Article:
Judge Ian Visser is working Booty Armor. It's like this movie, with more people getting shot in the butt.
Keep your enemies close and your guns closer.
John Ridley (Til Schweiger, King Arthur) is a Secret Service agent assigned to protect the Republican presidential nominee. While on a campaign stop in sunny California, ruthless assassin Lee Maxwell (Chazz Palminteri, The Usual Suspects) blows up the motorcade, kills all the protective agents, murders the politician, and puts three bullets into Ridley.
Three years later and Ridley is out of the service and working in a boxing gym. Haunted by his failure, Ridley initially rejects an offer from an old friend to return to the game as a bodyguard for a government witness. The lure of his former profession is strong, however, and Ridley soon travels to Barcelona in order to protect his new client.
But wait! It turns out that the mysterious witness is none other than the evil Maxwell himself, now going turncoat on his associates. After punching Maxwell in the face, Ridley calms down and agrees to the job, if only because it gives him the opportunity to kill Maxwell himself after the trial is finished. But a traitor in their midst is working against them, and the pair find themselves on the run from assassins and henchmen as Maxwell's former partners race to kill him before he can testify.
Body Armour is by-the-numbers, B-grade movie making. Every cliché possible is on display here: the retired veteran (always "the best" in his field) who is convinced to take one last job, the odd-couple enemies who end up being friends, and the climatic conclusion where two combatants drop their guns to fight it out hand-to-hand. Throw into the mix a low budget and lazy directing and you have some late-night cable filler that fails to provide even the barest of thrills.
This is the kind of movie that forgets what happened in the previous scene. Much is made of the first rule of personal protection: never leave your client alone. Ridley does so not once or twice, but in almost every scene, giving Maxwell the chance to wander around Barcelona like a tourist. Despite Ridley's previous experience as an elite soldier, his combat technique largely consists of firing two handguns at once until he runs out of bullets and then high-kicking his way out of danger (what would his commanding officer say?) Director Gerry Lively (Spiker) makes things worse by shooting every scene like it is mired in rapidly setting concrete; there isn't a single memorable shot or action sequence in the entire film.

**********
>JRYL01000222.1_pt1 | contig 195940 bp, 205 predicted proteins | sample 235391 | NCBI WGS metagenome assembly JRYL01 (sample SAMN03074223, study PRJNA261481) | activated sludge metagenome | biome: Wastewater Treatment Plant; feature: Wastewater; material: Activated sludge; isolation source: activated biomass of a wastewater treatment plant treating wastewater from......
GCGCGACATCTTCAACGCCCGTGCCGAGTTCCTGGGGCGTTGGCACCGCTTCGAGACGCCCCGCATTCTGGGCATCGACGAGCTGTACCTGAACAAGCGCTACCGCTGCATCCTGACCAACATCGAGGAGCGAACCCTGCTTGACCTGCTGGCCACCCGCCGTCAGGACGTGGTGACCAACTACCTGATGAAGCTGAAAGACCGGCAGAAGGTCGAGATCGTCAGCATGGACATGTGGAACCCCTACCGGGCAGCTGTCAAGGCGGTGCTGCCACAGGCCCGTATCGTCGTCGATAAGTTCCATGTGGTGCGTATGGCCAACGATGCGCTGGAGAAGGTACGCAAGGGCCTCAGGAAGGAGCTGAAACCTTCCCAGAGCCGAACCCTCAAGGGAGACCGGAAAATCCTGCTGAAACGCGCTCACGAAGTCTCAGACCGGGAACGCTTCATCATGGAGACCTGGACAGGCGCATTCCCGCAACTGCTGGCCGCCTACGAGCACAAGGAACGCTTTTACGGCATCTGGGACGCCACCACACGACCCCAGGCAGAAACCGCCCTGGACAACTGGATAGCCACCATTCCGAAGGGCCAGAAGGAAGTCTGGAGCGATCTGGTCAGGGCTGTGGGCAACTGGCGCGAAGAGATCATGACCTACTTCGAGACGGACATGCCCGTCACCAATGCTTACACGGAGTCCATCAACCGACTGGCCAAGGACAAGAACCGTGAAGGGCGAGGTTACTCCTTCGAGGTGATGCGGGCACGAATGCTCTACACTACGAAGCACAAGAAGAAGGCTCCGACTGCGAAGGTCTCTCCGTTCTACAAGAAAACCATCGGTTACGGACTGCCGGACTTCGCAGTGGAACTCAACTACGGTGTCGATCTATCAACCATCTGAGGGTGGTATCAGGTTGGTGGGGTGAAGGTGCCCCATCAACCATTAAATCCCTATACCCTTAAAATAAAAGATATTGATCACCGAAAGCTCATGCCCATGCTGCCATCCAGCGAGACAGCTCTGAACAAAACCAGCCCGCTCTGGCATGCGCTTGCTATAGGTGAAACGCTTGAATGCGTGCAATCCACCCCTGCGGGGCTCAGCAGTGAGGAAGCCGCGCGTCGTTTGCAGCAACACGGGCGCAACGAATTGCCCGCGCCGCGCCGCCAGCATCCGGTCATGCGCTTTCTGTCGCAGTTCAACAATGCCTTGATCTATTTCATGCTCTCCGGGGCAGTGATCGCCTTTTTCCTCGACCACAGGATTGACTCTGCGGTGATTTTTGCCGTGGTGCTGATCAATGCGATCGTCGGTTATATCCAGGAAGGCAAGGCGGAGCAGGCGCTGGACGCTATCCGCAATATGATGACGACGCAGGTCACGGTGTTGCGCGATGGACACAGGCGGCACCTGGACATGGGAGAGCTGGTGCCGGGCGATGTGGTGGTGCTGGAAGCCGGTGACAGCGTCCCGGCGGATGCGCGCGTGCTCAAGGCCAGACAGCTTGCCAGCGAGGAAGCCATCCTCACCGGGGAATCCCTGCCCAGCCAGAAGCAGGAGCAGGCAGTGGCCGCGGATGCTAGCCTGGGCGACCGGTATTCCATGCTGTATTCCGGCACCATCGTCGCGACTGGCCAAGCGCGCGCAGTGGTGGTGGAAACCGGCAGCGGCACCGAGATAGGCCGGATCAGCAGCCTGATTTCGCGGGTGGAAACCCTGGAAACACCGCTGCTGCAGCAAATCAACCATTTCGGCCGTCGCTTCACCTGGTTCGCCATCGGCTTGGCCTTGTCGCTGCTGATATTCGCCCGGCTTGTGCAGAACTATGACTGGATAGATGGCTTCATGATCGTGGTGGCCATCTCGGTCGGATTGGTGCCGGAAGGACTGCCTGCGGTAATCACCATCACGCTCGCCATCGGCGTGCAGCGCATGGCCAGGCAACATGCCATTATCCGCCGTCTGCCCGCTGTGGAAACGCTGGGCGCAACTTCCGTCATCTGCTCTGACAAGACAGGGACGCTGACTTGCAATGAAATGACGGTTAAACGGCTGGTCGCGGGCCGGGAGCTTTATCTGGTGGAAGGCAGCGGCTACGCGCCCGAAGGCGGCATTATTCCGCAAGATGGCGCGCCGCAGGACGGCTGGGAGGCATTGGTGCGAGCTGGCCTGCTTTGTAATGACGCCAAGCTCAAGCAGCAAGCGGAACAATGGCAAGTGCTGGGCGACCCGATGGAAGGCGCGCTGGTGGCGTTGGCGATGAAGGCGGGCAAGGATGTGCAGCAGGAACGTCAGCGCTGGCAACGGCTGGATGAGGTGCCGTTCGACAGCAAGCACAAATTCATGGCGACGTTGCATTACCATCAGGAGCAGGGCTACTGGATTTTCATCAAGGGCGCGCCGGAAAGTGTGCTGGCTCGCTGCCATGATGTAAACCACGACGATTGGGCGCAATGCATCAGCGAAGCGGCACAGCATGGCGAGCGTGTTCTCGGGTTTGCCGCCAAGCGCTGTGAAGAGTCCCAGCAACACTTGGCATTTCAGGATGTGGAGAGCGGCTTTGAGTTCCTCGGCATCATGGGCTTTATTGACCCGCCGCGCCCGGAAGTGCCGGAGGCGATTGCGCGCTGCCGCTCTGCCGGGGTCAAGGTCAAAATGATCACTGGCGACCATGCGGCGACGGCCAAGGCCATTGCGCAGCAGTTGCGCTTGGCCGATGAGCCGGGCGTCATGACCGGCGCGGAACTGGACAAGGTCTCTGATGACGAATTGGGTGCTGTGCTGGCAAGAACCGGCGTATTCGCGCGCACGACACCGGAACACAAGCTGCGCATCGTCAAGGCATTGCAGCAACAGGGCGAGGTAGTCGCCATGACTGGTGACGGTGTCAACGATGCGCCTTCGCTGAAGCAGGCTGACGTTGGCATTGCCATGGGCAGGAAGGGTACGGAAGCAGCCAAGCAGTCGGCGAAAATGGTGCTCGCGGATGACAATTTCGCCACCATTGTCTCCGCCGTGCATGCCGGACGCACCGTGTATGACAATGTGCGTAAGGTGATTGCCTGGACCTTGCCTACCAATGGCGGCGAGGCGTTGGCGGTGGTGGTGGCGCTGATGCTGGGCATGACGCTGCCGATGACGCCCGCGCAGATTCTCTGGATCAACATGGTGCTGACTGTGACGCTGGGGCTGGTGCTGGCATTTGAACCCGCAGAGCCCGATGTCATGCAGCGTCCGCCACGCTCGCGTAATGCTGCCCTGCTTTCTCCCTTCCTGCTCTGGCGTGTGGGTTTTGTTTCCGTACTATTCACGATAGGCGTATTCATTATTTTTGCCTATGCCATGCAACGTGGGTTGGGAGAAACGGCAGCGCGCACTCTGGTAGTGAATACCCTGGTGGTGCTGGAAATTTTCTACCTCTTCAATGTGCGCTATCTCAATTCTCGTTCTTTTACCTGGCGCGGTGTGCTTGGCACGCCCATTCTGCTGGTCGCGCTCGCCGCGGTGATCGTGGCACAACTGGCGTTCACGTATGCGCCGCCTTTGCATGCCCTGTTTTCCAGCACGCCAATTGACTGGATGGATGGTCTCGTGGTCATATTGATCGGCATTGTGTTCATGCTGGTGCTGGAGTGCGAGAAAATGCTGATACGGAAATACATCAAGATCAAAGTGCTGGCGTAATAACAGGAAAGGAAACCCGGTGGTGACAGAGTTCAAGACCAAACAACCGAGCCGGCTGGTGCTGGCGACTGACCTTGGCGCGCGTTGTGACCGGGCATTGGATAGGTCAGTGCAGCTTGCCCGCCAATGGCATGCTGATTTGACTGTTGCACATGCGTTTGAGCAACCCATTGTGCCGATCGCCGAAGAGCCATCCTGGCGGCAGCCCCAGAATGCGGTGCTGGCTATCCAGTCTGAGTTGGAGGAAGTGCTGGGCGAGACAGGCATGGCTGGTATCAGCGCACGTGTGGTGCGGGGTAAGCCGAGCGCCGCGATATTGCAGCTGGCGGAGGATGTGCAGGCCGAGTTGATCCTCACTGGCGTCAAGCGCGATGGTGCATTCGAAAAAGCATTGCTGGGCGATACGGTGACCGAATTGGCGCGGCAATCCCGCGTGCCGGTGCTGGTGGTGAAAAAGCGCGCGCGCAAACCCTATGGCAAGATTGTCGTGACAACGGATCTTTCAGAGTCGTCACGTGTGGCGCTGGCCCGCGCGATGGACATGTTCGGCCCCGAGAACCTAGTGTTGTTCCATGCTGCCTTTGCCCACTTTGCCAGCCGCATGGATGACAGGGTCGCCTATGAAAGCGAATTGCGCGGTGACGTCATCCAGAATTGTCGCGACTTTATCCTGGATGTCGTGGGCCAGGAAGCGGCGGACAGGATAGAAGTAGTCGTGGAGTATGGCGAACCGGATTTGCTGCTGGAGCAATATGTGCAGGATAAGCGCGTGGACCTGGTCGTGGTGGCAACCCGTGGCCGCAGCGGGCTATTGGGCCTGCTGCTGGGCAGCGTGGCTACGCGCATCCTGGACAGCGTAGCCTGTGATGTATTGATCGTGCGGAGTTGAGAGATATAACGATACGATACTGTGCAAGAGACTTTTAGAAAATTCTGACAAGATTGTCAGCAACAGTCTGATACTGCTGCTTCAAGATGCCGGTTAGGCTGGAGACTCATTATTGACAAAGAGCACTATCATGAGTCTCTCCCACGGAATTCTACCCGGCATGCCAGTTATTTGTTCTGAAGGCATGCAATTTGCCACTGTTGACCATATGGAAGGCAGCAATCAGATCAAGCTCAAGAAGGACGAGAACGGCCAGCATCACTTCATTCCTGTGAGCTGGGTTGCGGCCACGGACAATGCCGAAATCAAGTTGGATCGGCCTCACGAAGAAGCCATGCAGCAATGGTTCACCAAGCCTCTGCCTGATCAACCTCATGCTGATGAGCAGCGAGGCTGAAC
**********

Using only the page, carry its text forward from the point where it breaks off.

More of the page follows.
The quality of acting suffers accordingly. Lead actor Schweiger has a presence that lends itself to the role, but with middling English skills and little to do he is left stranded. Palminteri can do this kind of job in his sleep, but he is allowed enough room to ham things up while still having a good time playing the bad guy (I suspect a couple of weeks in Spain contributed greatly to the appeal of this role). The remaining cast range from acceptable to very bad, depending on how much they are allowed to say on camera.
The low-budget feel of Body Armour extends to a disappointing visual and audio experience. The widescreen image is soft with a washed-out palette of grays and browns that does little to improve matters. The two-channel Dolby Digital audio track is acceptable, but maintains a tinny tone throughout. This is a check disc, so the only extra is a trailer that makes the film seems more exciting than it actually is.
With a predictable script and lethargic directing, Body Armour has little appeal for action fans. I'm sure Palminteri enjoyed his Spanish vacation, but the rest of us shouldn't have to suffer just so he can catch some rays.
There's no protection from this judge. Guilty!
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Scales of Justice
Studio: Image Entertainment
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